Does anyone here at ThriftyFun have a "tried and true" recipe for injera? I absolutely love Ethiopian food, but there are no Ethiopian restaurants within even two hours of where I live now:(
I have been experimenting with assorted Ethiopian recipes and they are turning out great, but I am very much missing the injera that is so much a part of the meal.
I have tried a couple of online recipes for it, but for once, I am stumped on getting a recipe to turn out right. Any personal recipes and tips would be so very much appreciated if you've been able to tackle injera successfully.
By Deeli from Richland, WA
Deeli, have you tried the recipe from allrecipes.com?
I've never had it. If you decide to try the recipe, be sure to read the reviews -- lots of ideas/suggestions/information. Good luck with your bread! I hope you find a recipe and suggestions that work for you!
Deeli, I have never tried this either but they usually have very good recipes. Read it and see what you think. Good luck!
My sister was a missionary to Ethiopia this is what her bread looked like when she made it.
1 1/2 cups ground teff
2 cups water
salt, to taste
vegetable oil, for the skillet
Mix the ground teff and water together in a bowl with salt to taste. Make sure there are no lumps. Put aside for one to three days to allow the dough to ferment. This is when the injera acquires its tangy, slightly sour taste.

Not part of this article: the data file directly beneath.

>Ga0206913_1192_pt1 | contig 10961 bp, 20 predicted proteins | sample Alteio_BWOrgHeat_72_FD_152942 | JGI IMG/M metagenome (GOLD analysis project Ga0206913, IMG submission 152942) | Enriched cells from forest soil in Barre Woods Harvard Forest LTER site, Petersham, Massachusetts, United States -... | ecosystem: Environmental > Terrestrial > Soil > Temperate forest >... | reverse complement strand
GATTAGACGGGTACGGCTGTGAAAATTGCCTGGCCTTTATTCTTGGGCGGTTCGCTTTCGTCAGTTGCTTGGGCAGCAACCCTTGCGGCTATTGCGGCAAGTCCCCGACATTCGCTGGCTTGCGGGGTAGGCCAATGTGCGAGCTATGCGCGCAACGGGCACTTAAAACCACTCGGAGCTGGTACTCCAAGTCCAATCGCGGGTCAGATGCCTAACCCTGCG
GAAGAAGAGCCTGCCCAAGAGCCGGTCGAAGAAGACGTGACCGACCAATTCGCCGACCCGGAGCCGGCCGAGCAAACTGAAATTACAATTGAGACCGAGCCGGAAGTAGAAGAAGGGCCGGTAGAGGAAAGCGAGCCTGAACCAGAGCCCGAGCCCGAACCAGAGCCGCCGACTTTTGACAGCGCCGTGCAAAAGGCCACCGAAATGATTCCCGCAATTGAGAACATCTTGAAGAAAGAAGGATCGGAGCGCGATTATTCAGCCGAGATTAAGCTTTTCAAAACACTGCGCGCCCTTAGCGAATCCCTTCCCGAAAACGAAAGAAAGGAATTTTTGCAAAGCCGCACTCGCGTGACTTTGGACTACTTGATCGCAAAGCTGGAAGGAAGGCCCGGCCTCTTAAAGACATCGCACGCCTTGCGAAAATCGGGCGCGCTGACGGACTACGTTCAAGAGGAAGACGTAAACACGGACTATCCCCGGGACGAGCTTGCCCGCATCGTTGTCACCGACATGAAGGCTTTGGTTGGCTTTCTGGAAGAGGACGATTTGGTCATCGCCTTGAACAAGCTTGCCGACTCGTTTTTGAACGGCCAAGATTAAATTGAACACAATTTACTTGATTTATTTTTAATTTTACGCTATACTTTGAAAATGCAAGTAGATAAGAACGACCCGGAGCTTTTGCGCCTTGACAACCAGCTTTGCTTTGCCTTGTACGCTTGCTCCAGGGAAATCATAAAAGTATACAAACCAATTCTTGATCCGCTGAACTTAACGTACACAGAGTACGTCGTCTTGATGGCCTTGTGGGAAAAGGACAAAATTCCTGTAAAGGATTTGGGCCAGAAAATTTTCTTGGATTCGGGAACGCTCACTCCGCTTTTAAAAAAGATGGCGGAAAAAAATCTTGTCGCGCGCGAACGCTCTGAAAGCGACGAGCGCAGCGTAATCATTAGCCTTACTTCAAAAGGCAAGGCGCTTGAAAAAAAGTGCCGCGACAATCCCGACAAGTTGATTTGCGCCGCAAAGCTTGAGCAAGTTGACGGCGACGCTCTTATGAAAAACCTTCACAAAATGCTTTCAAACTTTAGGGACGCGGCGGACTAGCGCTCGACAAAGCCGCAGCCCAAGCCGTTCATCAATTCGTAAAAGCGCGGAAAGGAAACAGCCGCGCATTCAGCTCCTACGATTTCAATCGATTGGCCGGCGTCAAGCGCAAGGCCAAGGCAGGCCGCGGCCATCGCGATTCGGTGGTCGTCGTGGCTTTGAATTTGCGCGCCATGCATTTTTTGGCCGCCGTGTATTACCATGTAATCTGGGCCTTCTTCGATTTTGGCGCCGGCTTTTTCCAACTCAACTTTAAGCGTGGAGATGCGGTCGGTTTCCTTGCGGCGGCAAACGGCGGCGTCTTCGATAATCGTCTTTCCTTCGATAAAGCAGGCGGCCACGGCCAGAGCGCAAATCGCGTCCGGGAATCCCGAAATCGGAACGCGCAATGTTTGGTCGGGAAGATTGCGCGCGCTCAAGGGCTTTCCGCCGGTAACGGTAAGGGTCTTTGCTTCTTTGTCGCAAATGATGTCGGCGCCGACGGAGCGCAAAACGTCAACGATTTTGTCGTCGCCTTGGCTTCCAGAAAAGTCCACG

Heat up a skillet, adding a little oil so the injera doesn't stick. The injera dough should be loose like a pancake or crepe batter. Pour some batter or dough on the hot skillet covering the entire cooking surface. The injera should be thicker than a crepe, but not as thick as a pancake.
Allow the injera to cook. Little bubbles will rise to the surface. Once the top in the injera is dry it's done. You only cook one side of this bread and you don't allow the injera to brown on the cooked side.
Substitutions and Additions:
You may substitute other flours such as rice flour, whole wheat flour, or corn meal for the teff flour. Some people use half self-rising flour and another flour.
Sometimes club soda is used instead of water. This gives the dough faster start in the fermentation process - sort of like a sour dough starter.
Yeast may also be added to the recipe to help the dough rise.
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